The day started 0230h, I was feeling surprisingly good, the legs had recovered well, and I was on the road by 0300h. I made good early progress riding through the early morning hours. It’s quiet, cool and great time for some personal reflection. But after 2.5 hours I was really tired/sleepy. A short break, some caffeine tabs and I was right to go; it was amazing what a difference it made.

I stopped in Dalby for breakfast; it was still only 0600h so nothing was only except for McDonalds, so a Maccas breakfast it was. Two breakfast burgers, two hash browns and a large coffee. That hit the spot, and with no shops open to resupply, I pushed on.

From Dalby to Cecil Plains was all good riding, cool and a slight tailwind made it easy going. It was a quick resup in Cecil Plains and back on the road. By this time it was warming up and turning east back to Brisbane, it was going to be headwinds for the rest of the day. All up another 250kms of heat and headwinds. The one upside of the headwind, it provided more airflow, I felt cooler for it. So despite the heat, I was feeling pretty good, but it was slow going.

The back roads to Pittsworth were quiet and in a rather poor condition and this is where I broke the left armrest on my aero bars. Another good lesson for the big ride and something that will need to be reinforced to support my weight.

I stopped in Pittsworth and Clifton for food and water and kept going, still feeling pretty good. While the headwind was a pain I had a good tempo going and kept the bike rolling, all the time trying to keep the break time to a minimum.

The last major stop was in Gatton. I was starting to feel it, but with only 100kms to go I was determined to push on and finish. At this point, I had a change in course, initially the plan was to ride home via Lowood but it was getting dark, being unsure of the route and with a low battery on my phone and no map I figured it was not a good course of action. So I ended up riding home via Laidley to Ipswich, a route I have travelled many times before.

So what is the deal with Ipswich? I ride 750kms without being hassled once. Riding through Ipswich in the space of an hour, hassled three times. Anyway, after escaping Ipswich, I was feeling drained or maybe I just slowed down to enjoy the night ride. Either way, it was good to get home.

So what worked?
After experiencing considerable foot pain on the qualification ride, I purchased some new shoes, half a size bigger and softer than my Sidi shoes. They don’t have the support the Sidi have, and it feels like you are riding in slippers, but for the long rides, they worked well and no sore feet.

Brooks C13 saddle, for this ride I changed to the wider 158mm Brooks C13 saddle, and it was simply awesome. After 820k in 2 days, not a hint of saddle soreness, enough said.

For this ride, I dropped the Frame bag, and I have to say it was a good move. I still made use of this space by strapping my tool case and tubes to the top tube. I didn’t need the storage in the frame bag, and it made getting the water bottles easier. However, the day bag idea needs to be refined and easier to access.

IGA and Foodworks. You can get all your supplies at a reasonable price, and most them have hot takeaway food as well. Which helped make for a quick stop.

What didn’t work?
Solar power bank. I discovered too late that if any part of the solar panel is covered the unit won’t charge and even then it seemed to charge so slowly that I am not sure how useful it would be. I ended up losing the power bank because it was poorly attached in an effort to get it to charge. As an alternative, I’ve opted for a power bank with fast charging. The idea being it should charge in 3 to 4 hours while I sleep and not having to worry about it on top so it can charge means the unit can be firmly stored away, so I don’t lose it.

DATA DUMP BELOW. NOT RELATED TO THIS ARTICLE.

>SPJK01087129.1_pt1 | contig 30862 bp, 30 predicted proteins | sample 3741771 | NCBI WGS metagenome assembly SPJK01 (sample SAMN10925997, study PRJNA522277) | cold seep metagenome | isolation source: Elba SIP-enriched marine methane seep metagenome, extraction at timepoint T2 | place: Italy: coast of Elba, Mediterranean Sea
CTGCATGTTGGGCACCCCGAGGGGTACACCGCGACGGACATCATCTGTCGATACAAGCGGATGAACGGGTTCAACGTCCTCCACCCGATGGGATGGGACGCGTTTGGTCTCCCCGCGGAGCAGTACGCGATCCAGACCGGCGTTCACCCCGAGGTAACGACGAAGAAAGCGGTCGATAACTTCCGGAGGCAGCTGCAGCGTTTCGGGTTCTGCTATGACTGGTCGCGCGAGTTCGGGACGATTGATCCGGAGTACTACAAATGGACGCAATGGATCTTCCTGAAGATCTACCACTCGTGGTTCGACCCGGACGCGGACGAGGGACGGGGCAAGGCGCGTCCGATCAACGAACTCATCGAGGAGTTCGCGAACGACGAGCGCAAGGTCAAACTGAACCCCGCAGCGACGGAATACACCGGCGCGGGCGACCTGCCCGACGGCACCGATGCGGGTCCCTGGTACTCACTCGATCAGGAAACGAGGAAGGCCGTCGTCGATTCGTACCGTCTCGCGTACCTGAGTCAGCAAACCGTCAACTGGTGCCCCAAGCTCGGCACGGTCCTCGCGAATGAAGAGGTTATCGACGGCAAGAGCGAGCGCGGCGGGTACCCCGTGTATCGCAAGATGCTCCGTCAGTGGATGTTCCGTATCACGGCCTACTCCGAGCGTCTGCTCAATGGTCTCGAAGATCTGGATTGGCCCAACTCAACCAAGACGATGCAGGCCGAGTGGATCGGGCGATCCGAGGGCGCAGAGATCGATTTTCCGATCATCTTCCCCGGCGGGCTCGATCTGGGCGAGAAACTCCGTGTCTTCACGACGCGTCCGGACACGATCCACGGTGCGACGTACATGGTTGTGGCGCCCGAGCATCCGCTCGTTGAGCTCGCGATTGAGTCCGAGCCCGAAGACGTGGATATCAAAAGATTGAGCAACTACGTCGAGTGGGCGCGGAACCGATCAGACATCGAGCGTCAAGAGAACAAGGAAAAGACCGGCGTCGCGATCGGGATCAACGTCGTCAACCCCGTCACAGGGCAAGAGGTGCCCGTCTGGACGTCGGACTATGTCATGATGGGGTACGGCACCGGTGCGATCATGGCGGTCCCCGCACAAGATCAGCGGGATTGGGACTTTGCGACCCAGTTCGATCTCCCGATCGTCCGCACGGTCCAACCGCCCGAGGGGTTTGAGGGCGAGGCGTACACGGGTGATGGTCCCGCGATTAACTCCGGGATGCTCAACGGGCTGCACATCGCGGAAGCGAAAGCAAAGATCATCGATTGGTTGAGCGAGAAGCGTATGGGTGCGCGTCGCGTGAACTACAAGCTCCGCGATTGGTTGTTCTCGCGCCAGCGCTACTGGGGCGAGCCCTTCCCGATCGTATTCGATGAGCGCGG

My big takeaway from this ride is not to overextend myself. In part, this was confirmed by reading several blogs about the IPWR and clearly where people get into trouble is pushing on when they should have rested. For the race, I will aim to average 350k a day. I won’t consider riding through the night as I believe a good night’s rest is essential for fatigue management and to allow a proper recovery so you can keep going.

Indian Pacific Wheel Ride

In March I will be participating the Indian Pacific Wheel Ride (IPWR) and I want this challenge to be more than just me and my goals, I want it to have a lasting impact. So I am choosing to use my participation in the IPWR to support Mates4Mates. Our ‘Mates’ are the wounded, injured or ill current and ex-serving Australian Defence Force personnel. Our Mates deserve support as they continue the journey of rebuilding their lives. So please if you want to show your support for me in this challenge please consider making a small donation to Mates4Mates

Your support for this charity will provide very real motivation to complete this challenge.

About the ride:
On 17 MAR a band of intrepid riders will undertake a ride from Fremantle to Sydney, a total of 5500kms, it is totally unsupported, meaning riders carry everything they need (including water). For three weeks riders will do 300- 400k a day, starting long before the sun rises and well into night, grabbing a few hours’ sleep along the roadside before doing all again the next day. Food is whatever you can buy from the local roadhouse and a shower is luxury you might see every third or fourth day.  It is a ride of extremes, it starts with the desolate flats of the Nullarbor where temperatures can reach 45 degrees and ends with the riders having to go up and over the Great Divide twice. This is truly a challenge in every sense, mentally, physically and logistically.

For those interested in following the ride, you can view my progress and that of the other riders at

And thank you in advance for your support.